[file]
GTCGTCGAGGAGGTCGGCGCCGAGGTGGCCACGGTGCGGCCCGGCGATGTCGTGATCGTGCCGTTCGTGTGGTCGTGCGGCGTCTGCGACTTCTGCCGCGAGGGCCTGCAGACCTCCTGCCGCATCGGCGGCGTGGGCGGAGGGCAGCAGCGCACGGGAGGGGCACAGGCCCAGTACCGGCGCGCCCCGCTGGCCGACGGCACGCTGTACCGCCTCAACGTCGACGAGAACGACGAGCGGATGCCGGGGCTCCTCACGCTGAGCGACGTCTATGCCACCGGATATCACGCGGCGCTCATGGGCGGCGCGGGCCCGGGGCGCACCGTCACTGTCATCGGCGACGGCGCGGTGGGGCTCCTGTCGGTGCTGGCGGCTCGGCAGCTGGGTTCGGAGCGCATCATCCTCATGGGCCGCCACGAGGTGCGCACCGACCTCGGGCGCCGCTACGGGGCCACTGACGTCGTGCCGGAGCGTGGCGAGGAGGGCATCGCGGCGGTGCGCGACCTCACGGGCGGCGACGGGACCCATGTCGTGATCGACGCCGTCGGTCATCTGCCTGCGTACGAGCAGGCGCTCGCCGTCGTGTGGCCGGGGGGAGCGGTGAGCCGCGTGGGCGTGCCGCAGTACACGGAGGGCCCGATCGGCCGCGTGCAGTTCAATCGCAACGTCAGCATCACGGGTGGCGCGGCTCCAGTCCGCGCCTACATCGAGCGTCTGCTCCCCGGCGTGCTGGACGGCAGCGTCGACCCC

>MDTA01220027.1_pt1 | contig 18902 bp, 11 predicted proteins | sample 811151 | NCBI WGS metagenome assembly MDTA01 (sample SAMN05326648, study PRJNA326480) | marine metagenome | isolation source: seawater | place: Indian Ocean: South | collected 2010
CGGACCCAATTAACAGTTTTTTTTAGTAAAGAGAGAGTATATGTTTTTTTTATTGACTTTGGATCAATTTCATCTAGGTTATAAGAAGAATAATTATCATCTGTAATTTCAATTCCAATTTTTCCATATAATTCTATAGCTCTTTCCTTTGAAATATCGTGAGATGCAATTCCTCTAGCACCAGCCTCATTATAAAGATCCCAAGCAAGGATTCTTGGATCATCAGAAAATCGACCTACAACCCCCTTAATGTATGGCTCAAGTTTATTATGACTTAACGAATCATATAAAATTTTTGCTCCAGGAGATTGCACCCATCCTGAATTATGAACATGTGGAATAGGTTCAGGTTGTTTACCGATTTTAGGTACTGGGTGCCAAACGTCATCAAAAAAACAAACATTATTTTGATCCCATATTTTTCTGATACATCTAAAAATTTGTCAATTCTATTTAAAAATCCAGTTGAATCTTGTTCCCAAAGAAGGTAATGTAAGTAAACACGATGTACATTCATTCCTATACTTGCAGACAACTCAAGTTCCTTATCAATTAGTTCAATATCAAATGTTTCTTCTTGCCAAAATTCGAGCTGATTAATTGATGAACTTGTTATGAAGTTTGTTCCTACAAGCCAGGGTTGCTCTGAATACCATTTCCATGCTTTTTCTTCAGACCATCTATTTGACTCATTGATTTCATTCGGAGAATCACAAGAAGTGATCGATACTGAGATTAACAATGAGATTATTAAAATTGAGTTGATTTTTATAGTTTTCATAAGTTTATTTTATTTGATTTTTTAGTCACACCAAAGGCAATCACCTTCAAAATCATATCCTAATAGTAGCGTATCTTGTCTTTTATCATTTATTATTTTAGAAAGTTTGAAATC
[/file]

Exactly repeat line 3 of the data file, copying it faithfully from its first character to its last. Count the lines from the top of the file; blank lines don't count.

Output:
CGGACCCAATTAACAGTTTTTTTTAGTAAAGAGAGAGTATATGTTTTTTTTATTGACTTTGGATCAATTTCATCTAGGTTATAAGAAGAATAATTATCATCTGTAATTTCAATTCCAATTTTTCCATATAATTCTATAGCTCTTTCCTTTGAAATATCGTGAGATGCAATTCCTCTAGCACCAGCCTCATTATAAAGATCCCAAGCAAGGATTCTTGGATCATCAGAAAATCGACCTACAACCCCCTTAATGTATGGCTCAAGTTTATTATGACTTAACGAATCATATAAAATTTTTGCTCCAGGAGATTGCACCCATCCTGAATTATGAACATGTGGAATAGGTTCAGGTTGTTTACCGATTTTAGGTACTGGGTGCCAAACGTCATCAAAAAAACAAACATTATTTTGATCCCATATTTTTCTGATACATCTAAAAATTTGTCAATTCTATTTAAAAATCCAGTTGAATCTTGTTCCCAAAGAAGGTAATGTAAGTAAACACGATGTACATTCATTCCTATACTTGCAGACAACTCAAGTTCCTTATCAATTAGTTCAATATCAAATGTTTCTTCTTGCCAAAATTCGAGCTGATTAATTGATGAACTTGTTATGAAGTTTGTTCCTACAAGCCAGGGTTGCTCTGAATACCATTTCCATGCTTTTTCTTCAGACCATCTATTTGACTCATTGATTTCATTCGGAGAATCACAAGAAGTGATCGATACTGAGATTAACAATGAGATTATTAAAATTGAGTTGATTTTTATAGTTTTCATAAGTTTATTTTATTTGATTTTTTAGTCACACCAAAGGCAATCACCTTCAAAATCATATCCTAATAGTAGCGTATCTTGTCTTTTATCATTTATTATTTTAGAAAGTTTGAAATC